"Reflections of Hope and Home” in collaboration with DBR Lab
7:30 p.m., Monday, Feb. 27
Organ Hall
Free admission

ASU Symphony Orchestra and Brooklyn Rider
7:30 p.m., Wednesday, April 5
ASU Gammage 
Tickets $12. Purchase tickets

ASU Studio Orchestra
Petrushka and Pagliacci
7:30 p.m., Thursday, April 20
Katzin Concert Hall
Free admission        

ASU Philharmonia: "Blossom"
7:30 p.m., Monday, April 24
ASU Gammage
Tickets: $12. Purchase tickets.

ASU Symphony Orchestra and ASU Choirs
Beethoven Symphony No. 9
7:30 p.m., Friday, April 28
ASU Gammage
Tickets: $12. Purchase tickets.

For ASU Gammage ticketed events, tickets are available for $12 at the ASU Gammage Box Office or can be purchased online at Ticketmaster (fees apply). All students with ASU, college or school ID receive one complimentary ticket and all HIDA faculty and staff receive two complimentary tickets. Complimentary tickets can be picked up at the box office prior to the event and during all normal business hours.

All Herberger Institute students, faculty and staff and Mirabella residents are eligible for complimentary tickets to most events ticketed through the Herberger Institute box office. Click buy tickets to obtain your complimentary tickets using your 10-digit ASU ID as the promo code.

Lynne MacDonald

communications specialist, School of Music


Techiepalooza helps shape startups to prepare for launch

September 29, 2022

Phoenix-area “techies” seeking opportunities and venture founders looking for startup support gathered at Techiepalooza, a special event to help get startups off the ground.

The event built on last year’s inaugural event that brought together a growing community of techies and entrepreneurs among Arizona State University students, alumni and community members after a similarly-styled event of the same name in 2012. Man holding papers and woman smiling at him. Jasmine Amoako-Agyei (right), a senior business major with a focus on sustainability in the W. P. Carey School of Business at ASU and the founder of Countdown: Circular Economy Solutions — a firm focused on tackling plastic pollution in West Africa — was one of the many startup founders at the recent Techiepalooza. Photo by Erika Gronek/ASU Download Full Image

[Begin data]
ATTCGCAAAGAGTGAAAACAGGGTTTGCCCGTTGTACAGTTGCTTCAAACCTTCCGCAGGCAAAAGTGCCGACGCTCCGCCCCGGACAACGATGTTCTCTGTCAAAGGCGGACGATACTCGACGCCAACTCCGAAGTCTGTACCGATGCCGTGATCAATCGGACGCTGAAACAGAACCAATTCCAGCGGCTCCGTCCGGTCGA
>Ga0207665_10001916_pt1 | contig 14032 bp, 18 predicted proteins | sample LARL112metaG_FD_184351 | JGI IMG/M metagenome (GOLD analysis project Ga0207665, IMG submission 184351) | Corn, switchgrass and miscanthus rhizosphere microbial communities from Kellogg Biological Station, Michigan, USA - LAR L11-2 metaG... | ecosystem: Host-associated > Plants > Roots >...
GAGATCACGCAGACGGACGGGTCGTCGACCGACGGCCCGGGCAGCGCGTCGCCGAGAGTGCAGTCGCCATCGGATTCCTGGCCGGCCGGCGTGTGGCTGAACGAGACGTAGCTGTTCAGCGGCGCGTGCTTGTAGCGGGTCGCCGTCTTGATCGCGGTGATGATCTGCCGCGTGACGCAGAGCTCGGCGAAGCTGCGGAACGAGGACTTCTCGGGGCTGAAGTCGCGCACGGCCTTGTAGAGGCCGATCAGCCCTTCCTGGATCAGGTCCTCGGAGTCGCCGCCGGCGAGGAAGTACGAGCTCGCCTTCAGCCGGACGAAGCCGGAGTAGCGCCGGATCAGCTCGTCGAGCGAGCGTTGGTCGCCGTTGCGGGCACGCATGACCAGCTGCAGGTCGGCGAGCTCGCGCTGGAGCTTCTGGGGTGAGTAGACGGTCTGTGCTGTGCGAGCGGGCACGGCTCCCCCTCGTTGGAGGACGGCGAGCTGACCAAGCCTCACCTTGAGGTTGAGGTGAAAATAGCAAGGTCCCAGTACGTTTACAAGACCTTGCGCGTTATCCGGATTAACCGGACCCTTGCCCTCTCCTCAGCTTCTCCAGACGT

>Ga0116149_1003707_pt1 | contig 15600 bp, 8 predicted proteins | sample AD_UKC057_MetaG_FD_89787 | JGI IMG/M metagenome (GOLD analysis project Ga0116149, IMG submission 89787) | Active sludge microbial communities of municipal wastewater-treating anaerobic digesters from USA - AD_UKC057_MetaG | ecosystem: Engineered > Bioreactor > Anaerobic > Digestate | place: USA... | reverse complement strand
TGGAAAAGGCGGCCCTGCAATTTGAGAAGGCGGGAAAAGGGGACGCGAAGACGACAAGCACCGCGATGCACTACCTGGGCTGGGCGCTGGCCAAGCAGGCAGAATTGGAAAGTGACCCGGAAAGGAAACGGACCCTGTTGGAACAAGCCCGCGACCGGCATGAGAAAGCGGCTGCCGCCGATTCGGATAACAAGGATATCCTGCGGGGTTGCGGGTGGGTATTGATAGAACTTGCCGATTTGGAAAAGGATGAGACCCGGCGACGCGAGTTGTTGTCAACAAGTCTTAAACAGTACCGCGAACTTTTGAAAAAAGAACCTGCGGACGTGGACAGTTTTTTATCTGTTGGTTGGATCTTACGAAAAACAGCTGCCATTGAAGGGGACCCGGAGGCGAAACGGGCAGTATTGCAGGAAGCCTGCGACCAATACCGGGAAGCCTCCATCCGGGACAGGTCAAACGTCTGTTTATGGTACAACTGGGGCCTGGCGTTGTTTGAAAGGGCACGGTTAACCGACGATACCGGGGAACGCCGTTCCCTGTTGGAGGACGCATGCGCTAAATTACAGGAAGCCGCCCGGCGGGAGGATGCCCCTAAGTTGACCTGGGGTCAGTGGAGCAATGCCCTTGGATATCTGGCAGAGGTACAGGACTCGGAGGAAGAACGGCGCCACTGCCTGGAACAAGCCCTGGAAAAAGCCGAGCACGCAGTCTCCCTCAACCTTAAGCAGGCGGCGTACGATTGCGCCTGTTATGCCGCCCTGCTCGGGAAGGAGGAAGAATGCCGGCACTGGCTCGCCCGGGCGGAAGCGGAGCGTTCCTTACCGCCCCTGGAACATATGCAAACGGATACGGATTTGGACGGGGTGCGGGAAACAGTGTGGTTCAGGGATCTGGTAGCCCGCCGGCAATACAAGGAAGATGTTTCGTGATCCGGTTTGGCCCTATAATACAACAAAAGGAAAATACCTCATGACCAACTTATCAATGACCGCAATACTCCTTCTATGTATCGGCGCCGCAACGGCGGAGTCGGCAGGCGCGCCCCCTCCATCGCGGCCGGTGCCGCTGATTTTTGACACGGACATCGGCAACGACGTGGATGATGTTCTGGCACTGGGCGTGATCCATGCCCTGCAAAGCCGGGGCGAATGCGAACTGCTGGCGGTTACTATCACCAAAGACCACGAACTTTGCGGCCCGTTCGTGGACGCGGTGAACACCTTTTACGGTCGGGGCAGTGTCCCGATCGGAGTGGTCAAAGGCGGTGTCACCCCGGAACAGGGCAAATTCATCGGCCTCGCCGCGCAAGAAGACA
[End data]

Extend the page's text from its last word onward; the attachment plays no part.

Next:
Hool Coury Law Professor of Entrepreneurship Brent Sebold, a faculty member in the Ira A. Fulton Schools of Engineering at ASU, hosted the gathering, helping to inspire everyone to get into the entrepreneurial mindset and to think like a startup founder. He says the best way to learn how to think like a founder is to jump in and start working with one.

Sebold, director of Entrepreneurship + Innovation at the Ira A. Fulton Schools of Engineering and director for ASU’s transdisciplinary Master of Science in Innovation and Venture Development program, says Techiepalooza is designed to help launch such collaborations. Startup founders get involved with the hope of finding prospective partners with the technical know-how needed to strengthen their startup team by filling the talent and skill gaps the founders may discover as they get their ventures off the ground.

“One of the things we’ve been working on for the past decade is bringing together technical folks with venture leaders and startup founders,” Sebold says. “And we see a lot of those folks coming from not only engineering but also from the W. P. Carey School of Business and many of the schools at ASU. They are coming together to form really impactful startup founding teams.”

Jasmine Amoako-Agyei speaking at Techiepalooza

Jasmine Amoako-Agyei (right), a startup founder and Arizona State University student, says that as a founder and a student, it is always helpful to simply chat with professors like Brent Sebold (left) or other students about your goals and what you aim to do. Those are the people, she says, who may be able to point you in the right direction. Photo by Erika Gronek/ASU

Launching a startup as a student

Jasmine Amoako-Agyei, a senior business major with a focus on sustainability in the W. P. Carey School of Business at ASU, was among the startup founders at the recent Techiepalooza. Amoako-Agyei’s venture is Countdown: Circular Economy Solutions, a social startup taking a community-centered approach to tackling the global plastic pollution challenge.

Amoako-Agyei, who is also a participant in Venture Devils and has worked in The Luminosity Lab and with the Engineering Projects in Community Service program, better known as EPICS, says that events like Techiepalooza are great ways to share what ventures like the Countdown startup are about and to spread the word about ASU’s entrepreneurial community.

“Though I am not an engineering major, I have been fortunate to have previous professional experience leading engineering projects with a specific focus on technology and sustainable product design in the United States and in Ghana,” Amoako-Agyei says. “My experiences working within Luminosity Lab and EPICS have both been fantastic.”

Through The Luminosity Lab, Amoako-Agyei got involved with interdisciplinary teams, engaged in rapid prototyping sprints and worked under the guidance of industry professionals who mentored her throughout the process.

In her EPICS project, she had the opportunity to lead and guide a team of talented ASU students whose studies spanned across several engineering disciplines.

“As a team, we have been able to cultivate an enthusiastic, welcoming and supportive culture where we prioritize having fun while learning at every step of the process,” Amoako-Agyei says. “We have grown alongside each other and I am forever grateful for their contributions and commitment to Countdown.”

Amoako-Agyei says that she loves networking with other founders to learn more about their processes.

“I believe the most valuable takeaway was the chance to meet new students who were eager to learn more about our process and operations,” she says. “There are some who are particularly interested in certain projects we have going on and I look forward to potentially working with them.”